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Brain Development Research
The brain is a main hub for the body, processing input from all of our senses and determining our actions. But how do genetic variants affect the brain as it grows? Researchers at Johns Hopkins study every aspect of the brain to better understand how the brain develops and how problems can arise in the process.
Using state-of-the-art technology, our researchers study myriad diseases of the brain and their relationship to neuron development, bringing us closer to clinical treatments for devastating illnesses, such as autism, bipolar disorder and schizophrenia.
For instance, researchers in one Johns Hopkins lab study how stem cells in the brain produce “newborn neurons” throughout our lives, and how the growth of these neurons affects depression and other mental illness. Delving deeper, the team is analyzing the different ways that genetic mutations linked to mental illness affect the brain’s development.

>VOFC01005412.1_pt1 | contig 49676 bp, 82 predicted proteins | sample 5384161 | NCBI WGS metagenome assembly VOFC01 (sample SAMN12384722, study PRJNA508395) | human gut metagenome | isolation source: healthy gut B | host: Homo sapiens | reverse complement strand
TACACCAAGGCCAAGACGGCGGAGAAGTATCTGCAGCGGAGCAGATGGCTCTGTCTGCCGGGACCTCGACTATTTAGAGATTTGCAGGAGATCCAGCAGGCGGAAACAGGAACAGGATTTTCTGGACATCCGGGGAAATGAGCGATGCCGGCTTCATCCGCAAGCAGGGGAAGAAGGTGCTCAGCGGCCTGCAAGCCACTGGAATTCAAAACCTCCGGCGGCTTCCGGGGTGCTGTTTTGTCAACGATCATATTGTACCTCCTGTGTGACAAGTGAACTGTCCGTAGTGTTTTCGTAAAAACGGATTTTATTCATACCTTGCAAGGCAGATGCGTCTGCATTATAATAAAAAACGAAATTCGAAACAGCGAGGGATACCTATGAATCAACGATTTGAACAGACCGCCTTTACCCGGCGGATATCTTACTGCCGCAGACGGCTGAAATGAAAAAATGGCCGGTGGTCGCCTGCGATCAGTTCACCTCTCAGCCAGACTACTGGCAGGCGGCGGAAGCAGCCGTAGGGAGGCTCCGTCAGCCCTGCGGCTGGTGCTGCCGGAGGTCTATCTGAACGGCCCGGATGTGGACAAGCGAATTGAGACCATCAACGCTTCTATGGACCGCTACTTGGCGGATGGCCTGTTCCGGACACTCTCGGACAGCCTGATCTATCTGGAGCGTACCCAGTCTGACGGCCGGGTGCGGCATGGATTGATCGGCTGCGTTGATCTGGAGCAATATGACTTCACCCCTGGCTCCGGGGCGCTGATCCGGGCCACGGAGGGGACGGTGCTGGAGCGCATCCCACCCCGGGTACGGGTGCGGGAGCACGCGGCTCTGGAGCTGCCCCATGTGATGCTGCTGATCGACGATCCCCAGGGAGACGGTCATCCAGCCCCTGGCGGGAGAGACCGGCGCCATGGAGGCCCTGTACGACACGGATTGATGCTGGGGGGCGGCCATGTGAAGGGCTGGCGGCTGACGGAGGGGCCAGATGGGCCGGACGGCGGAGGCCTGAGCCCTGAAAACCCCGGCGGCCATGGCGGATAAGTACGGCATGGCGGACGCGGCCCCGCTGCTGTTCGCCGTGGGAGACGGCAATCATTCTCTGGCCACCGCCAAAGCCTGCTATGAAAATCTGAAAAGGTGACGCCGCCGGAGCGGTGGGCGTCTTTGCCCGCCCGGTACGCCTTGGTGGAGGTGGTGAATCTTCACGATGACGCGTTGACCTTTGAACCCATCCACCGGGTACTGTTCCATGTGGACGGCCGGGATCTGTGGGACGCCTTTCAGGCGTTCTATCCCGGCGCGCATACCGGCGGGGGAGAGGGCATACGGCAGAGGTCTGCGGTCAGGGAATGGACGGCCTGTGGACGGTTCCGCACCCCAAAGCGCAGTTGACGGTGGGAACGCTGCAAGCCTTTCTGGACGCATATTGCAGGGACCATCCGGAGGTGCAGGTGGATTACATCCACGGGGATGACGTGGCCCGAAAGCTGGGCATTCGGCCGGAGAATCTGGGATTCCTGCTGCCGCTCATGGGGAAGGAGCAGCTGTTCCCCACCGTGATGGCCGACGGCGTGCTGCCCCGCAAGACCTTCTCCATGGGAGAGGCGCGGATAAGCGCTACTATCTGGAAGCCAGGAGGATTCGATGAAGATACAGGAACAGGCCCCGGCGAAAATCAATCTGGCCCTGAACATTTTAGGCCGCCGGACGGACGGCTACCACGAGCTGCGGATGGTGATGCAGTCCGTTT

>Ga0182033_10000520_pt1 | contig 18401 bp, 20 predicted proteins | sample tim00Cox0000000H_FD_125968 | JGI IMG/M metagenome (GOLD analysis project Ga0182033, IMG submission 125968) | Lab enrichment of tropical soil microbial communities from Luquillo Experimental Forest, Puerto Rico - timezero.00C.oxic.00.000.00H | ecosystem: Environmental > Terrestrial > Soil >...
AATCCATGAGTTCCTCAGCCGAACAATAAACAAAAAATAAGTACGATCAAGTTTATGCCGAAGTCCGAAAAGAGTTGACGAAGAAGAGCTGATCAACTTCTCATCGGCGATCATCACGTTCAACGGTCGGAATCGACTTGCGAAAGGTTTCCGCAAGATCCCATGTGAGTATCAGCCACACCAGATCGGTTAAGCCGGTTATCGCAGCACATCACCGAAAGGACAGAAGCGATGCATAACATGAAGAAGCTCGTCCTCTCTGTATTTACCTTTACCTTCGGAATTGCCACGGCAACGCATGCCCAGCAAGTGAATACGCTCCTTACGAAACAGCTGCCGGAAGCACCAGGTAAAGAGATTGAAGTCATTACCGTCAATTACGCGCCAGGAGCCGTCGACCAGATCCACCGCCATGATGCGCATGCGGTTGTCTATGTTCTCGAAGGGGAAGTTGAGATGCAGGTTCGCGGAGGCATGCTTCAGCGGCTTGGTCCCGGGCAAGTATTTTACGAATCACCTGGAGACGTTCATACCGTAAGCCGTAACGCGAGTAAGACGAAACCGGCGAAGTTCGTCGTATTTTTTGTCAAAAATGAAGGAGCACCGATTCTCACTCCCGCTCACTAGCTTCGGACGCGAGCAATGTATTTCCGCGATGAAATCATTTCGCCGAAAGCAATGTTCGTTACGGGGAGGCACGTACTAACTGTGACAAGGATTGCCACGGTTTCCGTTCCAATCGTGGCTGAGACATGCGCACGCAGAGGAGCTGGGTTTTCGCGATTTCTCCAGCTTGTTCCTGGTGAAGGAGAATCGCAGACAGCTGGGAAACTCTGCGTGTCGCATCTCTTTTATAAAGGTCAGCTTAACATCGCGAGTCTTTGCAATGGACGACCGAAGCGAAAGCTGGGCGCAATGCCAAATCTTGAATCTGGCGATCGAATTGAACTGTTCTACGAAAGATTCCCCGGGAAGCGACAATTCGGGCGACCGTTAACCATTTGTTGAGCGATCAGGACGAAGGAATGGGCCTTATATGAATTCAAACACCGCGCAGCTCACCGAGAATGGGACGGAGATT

Loyal Goff on RNA in the Developing Brain
Loyal Goff describes his research identifying RNA in the developing brain. He studies long non-coding RNAs (lncRNAs) and their possible role in determining what type of cell a developing brain cell can become.
What Anti-Depression Treatments Actually Target in the Brain with Hongjun Song
Related Articles & Press Releases
- Schizophrenia-Associated Gene Variation Affects Brain Cell Development
- Stem Cells Reveal How Illness-Linked Genetic Variation Affects Neurons
- Johns Hopkins Team Creates Stem Cells From Schizophrenia Patients
- To Stay or to Go: Uncovering How Neurons Know Where to End Up
- Pulling Back the Curtain on Autism and Schizophrenia
- Cell Migration, Gone Awry
- Researchers Discover Dynamic Behavior of Progenitor Cells in Brain
- Critical Gene in Retinal Development and Motion Sensing Identified
- Molecular ‘Two-Way Radio’ Directs Nerve Cell Branching and Connectivity
- Fruit Flies Reveal Mechanism Behind ALS-like Disease
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